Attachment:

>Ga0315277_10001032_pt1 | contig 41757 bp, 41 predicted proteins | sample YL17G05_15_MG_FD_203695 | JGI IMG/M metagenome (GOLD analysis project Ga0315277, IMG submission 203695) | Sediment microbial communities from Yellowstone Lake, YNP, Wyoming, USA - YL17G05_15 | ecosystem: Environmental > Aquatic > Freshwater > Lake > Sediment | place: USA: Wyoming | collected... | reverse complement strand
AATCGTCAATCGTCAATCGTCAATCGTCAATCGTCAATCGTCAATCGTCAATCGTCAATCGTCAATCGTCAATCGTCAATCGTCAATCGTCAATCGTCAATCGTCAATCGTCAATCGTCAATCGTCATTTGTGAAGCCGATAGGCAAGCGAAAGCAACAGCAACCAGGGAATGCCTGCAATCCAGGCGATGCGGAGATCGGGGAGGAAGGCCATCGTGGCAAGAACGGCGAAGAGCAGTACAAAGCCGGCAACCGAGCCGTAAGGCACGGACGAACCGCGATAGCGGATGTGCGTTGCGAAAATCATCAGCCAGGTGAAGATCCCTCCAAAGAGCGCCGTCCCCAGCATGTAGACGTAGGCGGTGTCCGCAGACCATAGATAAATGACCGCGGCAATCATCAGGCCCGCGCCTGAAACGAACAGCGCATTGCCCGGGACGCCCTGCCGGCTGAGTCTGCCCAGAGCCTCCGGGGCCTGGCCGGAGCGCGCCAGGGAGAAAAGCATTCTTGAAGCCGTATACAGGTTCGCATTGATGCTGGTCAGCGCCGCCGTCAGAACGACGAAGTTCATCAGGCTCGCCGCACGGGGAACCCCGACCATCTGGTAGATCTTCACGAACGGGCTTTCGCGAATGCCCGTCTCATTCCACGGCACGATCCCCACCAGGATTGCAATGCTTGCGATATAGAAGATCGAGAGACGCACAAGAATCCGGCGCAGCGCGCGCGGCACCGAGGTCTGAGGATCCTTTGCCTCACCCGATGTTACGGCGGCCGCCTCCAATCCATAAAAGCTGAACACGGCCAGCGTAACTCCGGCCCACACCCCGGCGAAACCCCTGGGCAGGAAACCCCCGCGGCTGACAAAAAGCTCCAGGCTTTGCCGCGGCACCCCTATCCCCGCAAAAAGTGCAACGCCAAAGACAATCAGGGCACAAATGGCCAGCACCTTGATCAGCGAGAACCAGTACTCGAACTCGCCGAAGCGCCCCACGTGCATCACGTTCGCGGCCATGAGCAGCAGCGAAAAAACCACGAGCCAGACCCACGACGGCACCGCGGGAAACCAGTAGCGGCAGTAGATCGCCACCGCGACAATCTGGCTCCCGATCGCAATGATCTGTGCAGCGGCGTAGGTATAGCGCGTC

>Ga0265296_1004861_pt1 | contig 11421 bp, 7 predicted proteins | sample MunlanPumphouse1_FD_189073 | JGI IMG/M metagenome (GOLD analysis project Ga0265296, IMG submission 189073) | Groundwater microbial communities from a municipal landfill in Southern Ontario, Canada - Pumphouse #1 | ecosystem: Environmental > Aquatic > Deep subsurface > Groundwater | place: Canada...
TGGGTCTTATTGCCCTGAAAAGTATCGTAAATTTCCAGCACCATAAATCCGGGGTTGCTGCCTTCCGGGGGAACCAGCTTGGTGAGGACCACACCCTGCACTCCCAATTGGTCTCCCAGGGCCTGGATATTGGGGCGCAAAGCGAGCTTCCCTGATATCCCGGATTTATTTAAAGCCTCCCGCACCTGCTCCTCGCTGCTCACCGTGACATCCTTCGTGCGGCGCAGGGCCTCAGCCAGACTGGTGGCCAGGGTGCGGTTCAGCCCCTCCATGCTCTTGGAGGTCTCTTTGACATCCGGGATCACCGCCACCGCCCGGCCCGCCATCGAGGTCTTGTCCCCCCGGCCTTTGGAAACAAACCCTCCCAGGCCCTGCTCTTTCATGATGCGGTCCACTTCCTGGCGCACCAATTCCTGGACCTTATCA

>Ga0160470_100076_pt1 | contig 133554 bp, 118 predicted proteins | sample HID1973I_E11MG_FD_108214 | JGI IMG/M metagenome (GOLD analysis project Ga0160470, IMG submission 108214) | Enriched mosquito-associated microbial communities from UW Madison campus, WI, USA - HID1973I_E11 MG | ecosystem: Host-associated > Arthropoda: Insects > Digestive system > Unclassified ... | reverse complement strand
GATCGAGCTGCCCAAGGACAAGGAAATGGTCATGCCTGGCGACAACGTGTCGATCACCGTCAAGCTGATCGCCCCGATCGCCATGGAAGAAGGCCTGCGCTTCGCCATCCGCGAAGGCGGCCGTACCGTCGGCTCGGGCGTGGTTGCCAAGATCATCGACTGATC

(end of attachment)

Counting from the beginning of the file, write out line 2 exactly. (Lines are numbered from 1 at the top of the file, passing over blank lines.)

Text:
AATCGTCAATCGTCAATCGTCAATCGTCAATCGTCAATCGTCAATCGTCAATCGTCAATCGTCAATCGTCAATCGTCAATCGTCAATCGTCAATCGTCAATCGTCAATCGTCAATCGTCAATCGTCATTTGTGAAGCCGATAGGCAAGCGAAAGCAACAGCAACCAGGGAATGCCTGCAATCCAGGCGATGCGGAGATCGGGGAGGAAGGCCATCGTGGCAAGAACGGCGAAGAGCAGTACAAAGCCGGCAACCGAGCCGTAAGGCACGGACGAACCGCGATAGCGGATGTGCGTTGCGAAAATCATCAGCCAGGTGAAGATCCCTCCAAAGAGCGCCGTCCCCAGCATGTAGACGTAGGCGGTGTCCGCAGACCATAGATAAATGACCGCGGCAATCATCAGGCCCGCGCCTGAAACGAACAGCGCATTGCCCGGGACGCCCTGCCGGCTGAGTCTGCCCAGAGCCTCCGGGGCCTGGCCGGAGCGCGCCAGGGAGAAAAGCATTCTTGAAGCCGTATACAGGTTCGCATTGATGCTGGTCAGCGCCGCCGTCAGAACGACGAAGTTCATCAGGCTCGCCGCACGGGGAACCCCGACCATCTGGTAGATCTTCACGAACGGGCTTTCGCGAATGCCCGTCTCATTCCACGGCACGATCCCCACCAGGATTGCAATGCTTGCGATATAGAAGATCGAGAGACGCACAAGAATCCGGCGCAGCGCGCGCGGCACCGAGGTCTGAGGATCCTTTGCCTCACCCGATGTTACGGCGGCCGCCTCCAATCCATAAAAGCTGAACACGGCCAGCGTAACTCCGGCCCACACCCCGGCGAAACCCCTGGGCAGGAAACCCCCGCGGCTGACAAAAAGCTCCAGGCTTTGCCGCGGCACCCCTATCCCCGCAAAAAGTGCAACGCCAAAGACAATCAGGGCACAAATGGCCAGCACCTTGATCAGCGAGAACCAGTACTCGAACTCGCCGAAGCGCCCCACGTGCATCACGTTCGCGGCCATGAGCAGCAGCGAAAAAACCACGAGCCAGACCCACGACGGCACCGCGGGAAACCAGTAGCGGCAGTAGATCGCCACCGCGACAATCTGGCTCCCGATCGCAATGATCTGTGCAGCGGCGTAGGTATAGCGCGTC